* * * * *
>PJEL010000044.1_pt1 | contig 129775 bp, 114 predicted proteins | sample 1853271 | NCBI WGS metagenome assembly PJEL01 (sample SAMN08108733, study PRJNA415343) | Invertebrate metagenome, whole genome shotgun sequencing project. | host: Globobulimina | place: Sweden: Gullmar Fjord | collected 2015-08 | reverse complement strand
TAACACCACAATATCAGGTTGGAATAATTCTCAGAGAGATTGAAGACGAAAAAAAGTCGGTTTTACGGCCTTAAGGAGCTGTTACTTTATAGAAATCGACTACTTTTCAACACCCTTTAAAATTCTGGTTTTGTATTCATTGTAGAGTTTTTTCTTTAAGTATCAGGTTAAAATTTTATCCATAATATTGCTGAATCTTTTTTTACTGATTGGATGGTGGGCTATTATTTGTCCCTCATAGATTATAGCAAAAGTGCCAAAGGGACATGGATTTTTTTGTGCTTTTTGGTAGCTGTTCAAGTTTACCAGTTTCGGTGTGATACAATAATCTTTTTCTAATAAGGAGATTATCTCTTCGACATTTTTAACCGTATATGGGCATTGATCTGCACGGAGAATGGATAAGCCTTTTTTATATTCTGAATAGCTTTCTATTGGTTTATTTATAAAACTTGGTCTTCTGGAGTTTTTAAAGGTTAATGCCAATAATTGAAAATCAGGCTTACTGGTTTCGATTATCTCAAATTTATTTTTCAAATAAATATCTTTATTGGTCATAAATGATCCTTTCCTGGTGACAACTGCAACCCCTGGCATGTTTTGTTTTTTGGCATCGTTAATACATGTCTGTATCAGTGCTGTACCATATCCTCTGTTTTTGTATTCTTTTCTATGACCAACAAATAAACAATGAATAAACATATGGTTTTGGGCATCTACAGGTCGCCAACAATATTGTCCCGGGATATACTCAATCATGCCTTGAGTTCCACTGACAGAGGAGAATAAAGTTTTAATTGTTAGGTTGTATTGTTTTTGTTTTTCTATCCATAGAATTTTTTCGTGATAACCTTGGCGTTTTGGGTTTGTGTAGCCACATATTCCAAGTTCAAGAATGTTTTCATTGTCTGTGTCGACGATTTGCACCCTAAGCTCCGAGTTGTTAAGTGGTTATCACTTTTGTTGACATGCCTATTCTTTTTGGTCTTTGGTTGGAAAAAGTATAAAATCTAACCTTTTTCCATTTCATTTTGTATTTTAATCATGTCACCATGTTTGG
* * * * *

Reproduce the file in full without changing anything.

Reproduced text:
>PJEL010000044.1_pt1 | contig 129775 bp, 114 predicted proteins | sample 1853271 | NCBI WGS metagenome assembly PJEL01 (sample SAMN08108733, study PRJNA415343) | Invertebrate metagenome, whole genome shotgun sequencing project. | host: Globobulimina | place: Sweden: Gullmar Fjord | collected 2015-08 | reverse complement strand
TAACACCACAATATCAGGTTGGAATAATTCTCAGAGAGATTGAAGACGAAAAAAAGTCGGTTTTACGGCCTTAAGGAGCTGTTACTTTATAGAAATCGACTACTTTTCAACACCCTTTAAAATTCTGGTTTTGTATTCATTGTAGAGTTTTTTCTTTAAGTATCAGGTTAAAATTTTATCCATAATATTGCTGAATCTTTTTTTACTGATTGGATGGTGGGCTATTATTTGTCCCTCATAGATTATAGCAAAAGTGCCAAAGGGACATGGATTTTTTTGTGCTTTTTGGTAGCTGTTCAAGTTTACCAGTTTCGGTGTGATACAATAATCTTTTTCTAATAAGGAGATTATCTCTTCGACATTTTTAACCGTATATGGGCATTGATCTGCACGGAGAATGGATAAGCCTTTTTTATATTCTGAATAGCTTTCTATTGGTTTATTTATAAAACTTGGTCTTCTGGAGTTTTTAAAGGTTAATGCCAATAATTGAAAATCAGGCTTACTGGTTTCGATTATCTCAAATTTATTTTTCAAATAAATATCTTTATTGGTCATAAATGATCCTTTCCTGGTGACAACTGCAACCCCTGGCATGTTTTGTTTTTTGGCATCGTTAATACATGTCTGTATCAGTGCTGTACCATATCCTCTGTTTTTGTATTCTTTTCTATGACCAACAAATAAACAATGAATAAACATATGGTTTTGGGCATCTACAGGTCGCCAACAATATTGTCCCGGGATATACTCAATCATGCCTTGAGTTCCACTGACAGAGGAGAATAAAGTTTTAATTGTTAGGTTGTATTGTTTTTGTTTTTCTATCCATAGAATTTTTTCGTGATAACCTTGGCGTTTTGGGTTTGTGTAGCCACATATTCCAAGTTCAAGAATGTTTTCATTGTCTGTGTCGACGATTTGCACCCTAAGCTCCGAGTTGTTAAGTGGTTATCACTTTTGTTGACATGCCTATTCTTTTTGGTCTTTGGTTGGAAAAAGTATAAAATCTAACCTTTTTCCATTTCATTTTGTATTTTAATCATGTCACCATGTTTGG